Before spring break, we studied the book of Hebrews in the Bible. As I was introducing the book, I mentioned that no one knows who wrote Hebrews, and I continued explaining the various themes. The children though became focused on the author; they eagerly asked who wrote the book and asked for any information I could give them. I explained that people had theories but that no one really knew.
“Can we try to figure it out?” they asked with anticipation.
I paused for a second before I nodded. The class went up in cheers. That day, they finished their assignments quickly so they could rush to the computer lab and begin researching who may have written Hebrews.
Completely on their own, they thought about when the book was written and when many of the potential authors died. They concluded that Paul could not have been the writer because he had died the same year that it was written.
They read through Hebrews to find clues–the ending is like Paul’s but not the beginning. The writer mentions that the Christians in Italy send greeting. Why Italy?
Soon, we had a list of all the potential people that it could possibly be. Each person researched one person and wrote down his or her discoveries. At the end of the second week, we presented our findings to the rest of the class.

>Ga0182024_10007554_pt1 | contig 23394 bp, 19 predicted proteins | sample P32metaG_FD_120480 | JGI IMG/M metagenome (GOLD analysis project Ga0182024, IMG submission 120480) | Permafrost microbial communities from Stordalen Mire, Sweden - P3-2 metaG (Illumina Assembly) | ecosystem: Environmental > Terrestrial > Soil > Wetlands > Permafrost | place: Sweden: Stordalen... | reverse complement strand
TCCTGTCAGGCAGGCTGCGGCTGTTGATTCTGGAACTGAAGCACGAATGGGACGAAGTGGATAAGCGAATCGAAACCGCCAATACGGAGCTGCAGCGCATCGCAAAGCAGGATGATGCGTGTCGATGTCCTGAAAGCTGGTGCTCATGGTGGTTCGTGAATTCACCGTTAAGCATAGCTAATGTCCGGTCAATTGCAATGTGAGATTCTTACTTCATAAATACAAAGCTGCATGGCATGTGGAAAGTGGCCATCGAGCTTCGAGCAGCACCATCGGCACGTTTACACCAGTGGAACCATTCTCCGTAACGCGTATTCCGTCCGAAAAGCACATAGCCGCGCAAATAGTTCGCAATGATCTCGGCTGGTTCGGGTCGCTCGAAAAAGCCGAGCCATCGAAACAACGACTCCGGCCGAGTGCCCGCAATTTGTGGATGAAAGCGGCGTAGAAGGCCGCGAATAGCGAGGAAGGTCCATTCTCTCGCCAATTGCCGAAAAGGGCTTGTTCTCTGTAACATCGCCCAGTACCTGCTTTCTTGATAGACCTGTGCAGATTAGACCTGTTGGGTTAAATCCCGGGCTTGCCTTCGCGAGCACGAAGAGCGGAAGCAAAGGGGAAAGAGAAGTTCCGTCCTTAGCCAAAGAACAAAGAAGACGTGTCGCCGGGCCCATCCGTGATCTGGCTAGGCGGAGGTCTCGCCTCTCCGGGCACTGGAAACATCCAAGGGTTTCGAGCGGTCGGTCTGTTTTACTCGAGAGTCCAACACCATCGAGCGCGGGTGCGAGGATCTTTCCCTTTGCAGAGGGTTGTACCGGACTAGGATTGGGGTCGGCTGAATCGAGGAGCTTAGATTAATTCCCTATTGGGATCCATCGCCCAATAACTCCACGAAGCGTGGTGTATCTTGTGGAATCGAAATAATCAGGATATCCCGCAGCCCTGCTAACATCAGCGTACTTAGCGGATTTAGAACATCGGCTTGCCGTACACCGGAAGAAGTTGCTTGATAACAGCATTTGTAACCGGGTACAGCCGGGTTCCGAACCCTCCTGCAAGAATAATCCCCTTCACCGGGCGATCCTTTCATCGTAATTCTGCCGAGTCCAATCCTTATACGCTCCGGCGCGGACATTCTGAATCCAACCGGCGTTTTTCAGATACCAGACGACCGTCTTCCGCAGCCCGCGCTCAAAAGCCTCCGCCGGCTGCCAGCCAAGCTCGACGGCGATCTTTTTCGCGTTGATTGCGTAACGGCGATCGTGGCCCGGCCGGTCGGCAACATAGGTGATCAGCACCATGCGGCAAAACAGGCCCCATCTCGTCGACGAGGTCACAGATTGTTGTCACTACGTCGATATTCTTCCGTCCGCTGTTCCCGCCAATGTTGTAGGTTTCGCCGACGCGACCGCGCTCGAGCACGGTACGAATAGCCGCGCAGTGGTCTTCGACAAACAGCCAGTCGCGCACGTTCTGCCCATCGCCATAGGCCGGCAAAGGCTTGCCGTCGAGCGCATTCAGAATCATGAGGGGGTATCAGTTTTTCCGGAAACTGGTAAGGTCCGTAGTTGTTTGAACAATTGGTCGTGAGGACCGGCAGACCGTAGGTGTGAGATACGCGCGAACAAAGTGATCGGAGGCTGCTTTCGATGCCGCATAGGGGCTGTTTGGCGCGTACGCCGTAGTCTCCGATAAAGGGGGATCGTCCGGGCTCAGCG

Then, each child wrote a paragraph explaining who they thought had written Hebrews.
One child in particular was convinced he knew who had written Hebrews. He researched Pricilla, and he discovered that her husband had moved to Corinth from Italy, which would explain why the people in Italy send greetings. They knew Paul, which would explain why it sounds similar Paul’s other letters. And Pricilla had the perfect excuse for why it would be anonymous: she was a woman.
I took the side of Paul. I explained that tradition has Paul writing Hebrews, so why should we go against it. People believe that he died in June, which would have given him six months to write this letter. The book has some of the same themes that Paul promotes even though it is written in better Greek than his usual letters. And if he did not write it, it is possible that this was one of his sermons that was written down by Luke.
Even within our class, there was no definitive winner. Some said Paul wrote it, some Pricilla, some Barnabas, some Luke, which truly shows that no one knows exactly who wrote Hebrews. As we discussed, we will never know the real answer until we get to Heaven. However, we can continue to study to teachings of faith to learn how we can sustain our own faith through our lives.